“Okay, Mom. I was just gathering up my laundry and had planned to come a bit later anyway.”
“Come now. Bring whatever laundry you have collected and come.” Hmm, okay, something was up. Mom’s voice was a bit shaky, or so it seemed to me; maybe it wasn’t and it was just the surprise of her insistence?
“I’ll be right there, Mom.”
The walk home wasn’t a long one. Just across the park, passed the football field and high school plus, maybe, four blocks. Graduation had happened just a couple weeks earlier and, while it was probably a good time of celebrating, I have very few memories at all of that momentous milestone in my life. What I do remember is that my best friend’s mother was dying. She had been diagnosed with cancer earlier in the school year and Hospice didn’t exist in those days. Instead, my friend, Martha*, and I worked with the school nurse to provide nursing coverage for Mary while she lived her last months at home with her husband and five children, ages 5-18. We were only 17 years old but learned a whole lot in a great hurry to be able to care for Mary.
Crossing the grassy field, laundry bag in hand, I thought of the many times I had made this quick walk to and from school during my final year of high school. Martha and I didn’t have Study Hall during that time because Mary needed someone with her at all times. We shuffled around schedules and, with a lot of help from the nurse, we took care of this precious lady. I learned more about the physical side of dying than I ever wanted to know. Her hallucinations from the morphine were so hard because there wasn’t a single thing we could do about it. I held Mary’s hand until the frightening episode was over. Did she know I was holding her hand so she wasn’t alone? Most of the time, I think she did. Lately, though, she was not very responsive. Clearly, Mary’s struggle would soon be over and her suffering at an end.
Coming through the kitchen door, I called to my mother, “I’m home, Mom. Should I just throw my clothes in the washer now or…?” I was standing in front of the basement steps as I asked.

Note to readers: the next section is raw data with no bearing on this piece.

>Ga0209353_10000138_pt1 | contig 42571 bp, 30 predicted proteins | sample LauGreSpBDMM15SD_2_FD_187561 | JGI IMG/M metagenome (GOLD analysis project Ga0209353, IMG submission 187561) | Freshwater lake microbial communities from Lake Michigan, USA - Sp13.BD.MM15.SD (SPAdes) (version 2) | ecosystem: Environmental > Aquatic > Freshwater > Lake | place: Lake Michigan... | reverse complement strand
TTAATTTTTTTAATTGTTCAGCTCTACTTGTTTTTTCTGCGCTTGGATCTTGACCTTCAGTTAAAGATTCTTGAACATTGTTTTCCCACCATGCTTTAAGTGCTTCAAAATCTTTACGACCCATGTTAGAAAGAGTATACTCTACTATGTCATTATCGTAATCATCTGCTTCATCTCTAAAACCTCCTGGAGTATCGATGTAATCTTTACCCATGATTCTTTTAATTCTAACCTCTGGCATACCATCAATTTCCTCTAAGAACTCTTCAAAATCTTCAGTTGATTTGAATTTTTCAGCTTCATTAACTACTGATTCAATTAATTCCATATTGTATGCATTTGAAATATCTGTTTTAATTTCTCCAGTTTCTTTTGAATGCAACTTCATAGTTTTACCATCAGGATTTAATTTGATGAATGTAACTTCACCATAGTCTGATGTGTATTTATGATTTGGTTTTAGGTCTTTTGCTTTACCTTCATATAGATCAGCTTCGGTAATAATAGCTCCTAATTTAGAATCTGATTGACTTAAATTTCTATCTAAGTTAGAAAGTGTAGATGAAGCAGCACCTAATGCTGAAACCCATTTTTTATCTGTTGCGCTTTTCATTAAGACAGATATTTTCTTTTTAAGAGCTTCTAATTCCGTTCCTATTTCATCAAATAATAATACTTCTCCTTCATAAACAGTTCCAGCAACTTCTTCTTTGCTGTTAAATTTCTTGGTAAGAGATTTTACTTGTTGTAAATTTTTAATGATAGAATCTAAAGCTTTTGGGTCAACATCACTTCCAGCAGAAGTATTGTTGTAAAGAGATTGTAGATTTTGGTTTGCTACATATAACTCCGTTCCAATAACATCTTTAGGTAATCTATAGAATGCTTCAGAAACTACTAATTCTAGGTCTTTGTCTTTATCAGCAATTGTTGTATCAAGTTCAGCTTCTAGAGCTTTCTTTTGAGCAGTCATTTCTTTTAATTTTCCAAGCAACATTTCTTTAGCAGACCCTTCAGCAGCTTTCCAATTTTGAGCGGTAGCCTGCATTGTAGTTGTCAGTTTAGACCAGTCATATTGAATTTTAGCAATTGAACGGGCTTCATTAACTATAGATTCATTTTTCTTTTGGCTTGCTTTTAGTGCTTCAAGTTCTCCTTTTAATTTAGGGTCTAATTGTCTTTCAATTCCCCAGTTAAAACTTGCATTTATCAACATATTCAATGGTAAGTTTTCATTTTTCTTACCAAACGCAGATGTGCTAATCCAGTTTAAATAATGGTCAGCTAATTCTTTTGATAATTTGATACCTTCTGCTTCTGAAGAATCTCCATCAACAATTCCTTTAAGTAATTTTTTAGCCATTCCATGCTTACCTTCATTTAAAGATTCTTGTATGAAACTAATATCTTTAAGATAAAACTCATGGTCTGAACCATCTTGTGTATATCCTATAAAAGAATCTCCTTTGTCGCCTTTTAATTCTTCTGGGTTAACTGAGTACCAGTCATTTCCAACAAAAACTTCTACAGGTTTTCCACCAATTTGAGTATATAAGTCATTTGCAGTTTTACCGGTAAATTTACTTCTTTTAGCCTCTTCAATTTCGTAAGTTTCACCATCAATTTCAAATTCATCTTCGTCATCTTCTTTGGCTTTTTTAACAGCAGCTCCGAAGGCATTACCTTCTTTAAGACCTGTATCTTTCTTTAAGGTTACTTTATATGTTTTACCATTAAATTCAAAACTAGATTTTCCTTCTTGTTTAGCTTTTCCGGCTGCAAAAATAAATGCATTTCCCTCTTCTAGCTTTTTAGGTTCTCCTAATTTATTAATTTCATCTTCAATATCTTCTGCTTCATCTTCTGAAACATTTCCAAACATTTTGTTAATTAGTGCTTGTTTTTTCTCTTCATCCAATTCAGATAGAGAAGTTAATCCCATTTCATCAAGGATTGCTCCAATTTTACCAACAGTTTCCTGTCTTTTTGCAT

“No, come here. I want to talk to you first.” I dropped the sack at the top of the steps and moved into the living room.
“Okay, Mom, what’s up? Is something wrong? I had planned to come home last night but Mary’s really not doing well, the nurse thinks she may die soon so I didn’t want to leave.”
“It’s your father. I just had a phone call and he’s had a heart attack.” My father was only 47 years old so I just couldn’t take that in. Dad was commanding maneuvers at a military camp hundreds of miles from us for half of June. How could this be? Heart attack?
“But, Mom, what happened? He’s too young for that, isn’t he?” I was stunned, shocked and puzzled all at the same time.
Mom did not have many details at this point; they had just phoned. Dad was being air-lifted to a hospital to be stabilized, then decisions would be made as to whether or not he could be transported closer to home. We would just need to wait. I was glad to have my laundry to do so I could actually do something besides sit there in that sullen silence with my many thoughts of how could this be and what will happen to us if…
It wasn’t long before a ringing phone broke the quiet. Of course, we held our collective breath, waiting to hear news of Dad. But, it wasn’t about Dad. My precious Mary, who had become a second mother to me, had just slipped away from our grasp. No longer would she suffer on this earth. No longer would our every waking thought be of what she might need or how we might make her more comfortable. No more nights would be abruptly ended as Mary’s groans from the bed next to ours let us know care was needed. Mary was smiling now and Jesus was probably giving her a tour of her new home. The tears were ours, not hers. That battle was over for all of us.
While I desperately wanted to run back to my friend’s house, I knew I needed to stay with my mother. The call about Dad might come while I was gone. When I reported why my mother had called me home, I was told to stay because the dear auntie who had been helping with the meals and other kids was coming. There would be enough help. This remains one of the most traumatic days in my memories of adolescence. The death of my best friend’s mother and the news of my own father’s heart attack… both within the same hour.
My father recovered from that heart attack and about a dozen others over the next 36 years of his life. While we lived with the fear that one of those attacks would be his last, it wasn’t his heart condition that ended his days. Instead, he died of liver cancer, probably provoked by decades of medicine to keep him from that fatal heart attack.
In the fall, I went on to the University of Montana (The UM was just under 400 miles from home), while Martha entered nursing education in a program closer to her siblings and father. Homecoming weekend at the UM would be lots of fun because the car traveling about two hours behind my boyfriend carried Martha and her steady guy… the four of us would enjoy the activities together. I was so excited as I had really missed these dear friends over these first weeks away. None of us saw the football game nor the dance floor, however. Tragedy struck my friend’s family, again.
*Name has been changed.
****Mortality: Parents, Conclusion… Coming Tomorrow (if it doesn’t rain too much!)